"My name is Cara Jenkins, I am 32 and live with my partner in Butetown, Cardiff. I have a lifelong genetic condition called common variable immune deficiency which I was diagnosed with 4 years ago. The condition means that my body does not know how to produce antibodies. I have to have a weekly subcutaneous injection (under the skin) of immunoglobulin that takes time and is painful.
The immunology department that looks after me have an annual conference that I go to and it was there that I heard about a trial for people like me. So when I was asked about taking part in the trial it was not a surprise and I was happy to agree. The trial was called a licensing trial; the drug company was looking to see if the drug I have could be licensed to be given in a higher concentrate which would take less time as the volume isn''t so big. Having the drug in that way on the trial not only took less time but was less painful. I had a year of having the drug in the higher concentrate and that finished a year ago. It was hoped that the drug company would let me stay on the higher concentrate but unfortunately I have had to go back to having the drug in the lower concentrate.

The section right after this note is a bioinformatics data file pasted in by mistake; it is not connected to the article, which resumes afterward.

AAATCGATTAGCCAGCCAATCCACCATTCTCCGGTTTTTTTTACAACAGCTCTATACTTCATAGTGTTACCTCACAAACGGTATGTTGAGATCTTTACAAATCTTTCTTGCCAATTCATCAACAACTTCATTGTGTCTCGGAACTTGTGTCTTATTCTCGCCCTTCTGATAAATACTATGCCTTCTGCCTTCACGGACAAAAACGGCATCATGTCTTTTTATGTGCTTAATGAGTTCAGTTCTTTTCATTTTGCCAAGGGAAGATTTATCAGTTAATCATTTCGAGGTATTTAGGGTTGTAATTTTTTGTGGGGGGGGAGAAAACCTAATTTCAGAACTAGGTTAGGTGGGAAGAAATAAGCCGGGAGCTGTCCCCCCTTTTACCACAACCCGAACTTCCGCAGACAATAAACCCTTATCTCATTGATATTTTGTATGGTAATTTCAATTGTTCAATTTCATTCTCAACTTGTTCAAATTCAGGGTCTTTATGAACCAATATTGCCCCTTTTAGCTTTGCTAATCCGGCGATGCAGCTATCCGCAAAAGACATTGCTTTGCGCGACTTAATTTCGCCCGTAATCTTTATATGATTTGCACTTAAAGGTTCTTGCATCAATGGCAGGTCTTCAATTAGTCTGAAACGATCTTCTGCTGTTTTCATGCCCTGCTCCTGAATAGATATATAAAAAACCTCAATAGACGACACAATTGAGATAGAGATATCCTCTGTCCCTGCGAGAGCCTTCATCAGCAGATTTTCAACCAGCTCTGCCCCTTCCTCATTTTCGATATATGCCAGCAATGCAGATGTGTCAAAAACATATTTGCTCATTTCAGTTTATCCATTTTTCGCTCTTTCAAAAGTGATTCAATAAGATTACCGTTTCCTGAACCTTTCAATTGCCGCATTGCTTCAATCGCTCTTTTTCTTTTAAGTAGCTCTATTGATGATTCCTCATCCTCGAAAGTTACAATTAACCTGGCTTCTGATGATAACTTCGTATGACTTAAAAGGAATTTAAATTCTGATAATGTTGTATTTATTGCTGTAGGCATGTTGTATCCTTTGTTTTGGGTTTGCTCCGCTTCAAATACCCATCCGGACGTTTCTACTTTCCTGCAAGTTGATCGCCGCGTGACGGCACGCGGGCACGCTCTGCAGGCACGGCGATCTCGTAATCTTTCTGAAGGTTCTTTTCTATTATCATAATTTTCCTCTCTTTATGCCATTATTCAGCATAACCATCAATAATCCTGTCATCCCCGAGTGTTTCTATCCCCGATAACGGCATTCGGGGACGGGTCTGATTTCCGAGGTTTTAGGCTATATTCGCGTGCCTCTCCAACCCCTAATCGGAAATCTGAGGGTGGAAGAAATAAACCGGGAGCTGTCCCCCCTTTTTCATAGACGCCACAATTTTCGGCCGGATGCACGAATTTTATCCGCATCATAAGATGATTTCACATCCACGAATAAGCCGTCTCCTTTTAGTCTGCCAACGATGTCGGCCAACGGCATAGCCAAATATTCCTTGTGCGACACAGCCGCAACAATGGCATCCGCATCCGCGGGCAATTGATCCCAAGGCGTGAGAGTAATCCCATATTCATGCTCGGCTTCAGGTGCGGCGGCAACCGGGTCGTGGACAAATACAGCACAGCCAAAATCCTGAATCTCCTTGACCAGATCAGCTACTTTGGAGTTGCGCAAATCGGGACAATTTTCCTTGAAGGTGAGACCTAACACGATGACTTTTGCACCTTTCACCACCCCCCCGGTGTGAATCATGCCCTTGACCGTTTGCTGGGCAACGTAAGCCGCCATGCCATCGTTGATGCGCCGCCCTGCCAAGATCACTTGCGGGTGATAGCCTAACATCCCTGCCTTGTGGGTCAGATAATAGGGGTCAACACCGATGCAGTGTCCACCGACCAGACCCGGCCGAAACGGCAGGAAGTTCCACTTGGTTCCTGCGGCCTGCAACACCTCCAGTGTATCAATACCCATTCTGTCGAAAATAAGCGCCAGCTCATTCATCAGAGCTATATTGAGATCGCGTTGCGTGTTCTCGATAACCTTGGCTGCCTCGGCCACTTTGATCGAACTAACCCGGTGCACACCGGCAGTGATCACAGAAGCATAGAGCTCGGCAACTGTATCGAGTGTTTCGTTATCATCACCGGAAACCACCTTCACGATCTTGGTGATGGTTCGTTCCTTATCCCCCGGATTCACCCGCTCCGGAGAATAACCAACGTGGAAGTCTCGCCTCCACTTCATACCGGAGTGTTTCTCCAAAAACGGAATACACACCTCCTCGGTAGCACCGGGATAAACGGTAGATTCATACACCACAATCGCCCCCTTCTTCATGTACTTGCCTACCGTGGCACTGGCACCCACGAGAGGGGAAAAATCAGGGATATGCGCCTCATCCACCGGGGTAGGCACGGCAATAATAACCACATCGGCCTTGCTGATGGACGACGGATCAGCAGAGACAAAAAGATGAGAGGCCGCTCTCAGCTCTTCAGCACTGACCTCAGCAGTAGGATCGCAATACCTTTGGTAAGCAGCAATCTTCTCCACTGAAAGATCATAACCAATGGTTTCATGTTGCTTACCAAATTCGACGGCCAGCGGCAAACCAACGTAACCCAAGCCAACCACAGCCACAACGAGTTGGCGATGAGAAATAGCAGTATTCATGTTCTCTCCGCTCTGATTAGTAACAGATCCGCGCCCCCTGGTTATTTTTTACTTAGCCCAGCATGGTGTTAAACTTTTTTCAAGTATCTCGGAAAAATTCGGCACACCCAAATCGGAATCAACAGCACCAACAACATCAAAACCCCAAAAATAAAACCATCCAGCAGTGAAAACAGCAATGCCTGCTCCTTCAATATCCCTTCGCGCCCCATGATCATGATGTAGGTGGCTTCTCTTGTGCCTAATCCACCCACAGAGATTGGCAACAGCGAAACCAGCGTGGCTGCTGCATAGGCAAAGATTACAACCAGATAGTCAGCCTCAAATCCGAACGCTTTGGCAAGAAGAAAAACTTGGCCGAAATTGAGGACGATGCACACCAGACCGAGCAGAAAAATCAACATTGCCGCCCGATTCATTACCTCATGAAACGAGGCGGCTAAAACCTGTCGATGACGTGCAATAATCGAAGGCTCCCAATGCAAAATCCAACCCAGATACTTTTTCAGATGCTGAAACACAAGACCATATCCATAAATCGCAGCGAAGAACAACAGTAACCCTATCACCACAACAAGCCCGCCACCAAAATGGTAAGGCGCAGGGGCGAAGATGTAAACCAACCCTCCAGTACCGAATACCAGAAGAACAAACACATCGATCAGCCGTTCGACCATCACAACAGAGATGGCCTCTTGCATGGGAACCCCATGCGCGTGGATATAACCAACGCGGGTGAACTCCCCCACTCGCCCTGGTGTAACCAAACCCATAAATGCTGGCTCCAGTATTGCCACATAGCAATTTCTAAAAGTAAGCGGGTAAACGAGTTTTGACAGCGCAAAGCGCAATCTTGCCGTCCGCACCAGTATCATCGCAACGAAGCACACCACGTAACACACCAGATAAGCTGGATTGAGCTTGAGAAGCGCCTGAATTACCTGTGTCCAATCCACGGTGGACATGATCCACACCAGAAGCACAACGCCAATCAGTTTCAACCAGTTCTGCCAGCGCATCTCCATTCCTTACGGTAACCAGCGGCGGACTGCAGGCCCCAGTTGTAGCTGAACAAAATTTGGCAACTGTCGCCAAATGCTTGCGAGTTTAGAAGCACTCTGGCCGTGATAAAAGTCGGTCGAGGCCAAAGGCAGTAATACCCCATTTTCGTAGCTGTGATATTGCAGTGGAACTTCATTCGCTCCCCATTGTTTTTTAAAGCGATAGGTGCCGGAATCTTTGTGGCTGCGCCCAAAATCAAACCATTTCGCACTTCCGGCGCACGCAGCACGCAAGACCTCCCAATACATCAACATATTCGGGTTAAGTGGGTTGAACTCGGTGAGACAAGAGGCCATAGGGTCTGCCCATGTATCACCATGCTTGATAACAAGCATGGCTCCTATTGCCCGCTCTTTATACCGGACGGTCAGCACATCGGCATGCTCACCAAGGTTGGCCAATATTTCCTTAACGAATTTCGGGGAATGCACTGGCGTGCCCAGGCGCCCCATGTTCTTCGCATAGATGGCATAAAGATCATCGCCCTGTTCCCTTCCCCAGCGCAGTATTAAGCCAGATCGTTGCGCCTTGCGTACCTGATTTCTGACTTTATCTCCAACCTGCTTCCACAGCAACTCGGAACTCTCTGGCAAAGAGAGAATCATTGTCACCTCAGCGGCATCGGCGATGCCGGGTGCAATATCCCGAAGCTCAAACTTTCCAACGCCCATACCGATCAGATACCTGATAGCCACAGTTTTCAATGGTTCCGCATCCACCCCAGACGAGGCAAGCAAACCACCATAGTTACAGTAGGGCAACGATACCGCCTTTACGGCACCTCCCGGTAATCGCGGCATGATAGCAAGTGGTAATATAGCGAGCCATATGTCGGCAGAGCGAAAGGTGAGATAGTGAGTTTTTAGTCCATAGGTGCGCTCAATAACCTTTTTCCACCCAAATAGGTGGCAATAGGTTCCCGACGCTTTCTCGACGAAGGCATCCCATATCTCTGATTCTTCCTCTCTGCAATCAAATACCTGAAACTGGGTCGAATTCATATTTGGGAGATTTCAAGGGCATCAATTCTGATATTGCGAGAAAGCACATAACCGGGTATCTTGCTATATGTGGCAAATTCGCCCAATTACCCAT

For me there were no disadvantages, I wanted to take part as I thought it would mean my treatment would be easier. In my case the trial helped me but it may also help future patients. It is always worth speaking to your doctor if you want information about taking part in a trial."
Cara was recruited at the University Hospital of Wales where she was attending the Primary Immunodeficiency clinic. She was one of only two patients recruited in Wales, in rare disease the target numbers for studies are often very small and in this case the target for Wales was only two. Cara received her treatment both in hospital administered by a specialist nurse and self-administered at home.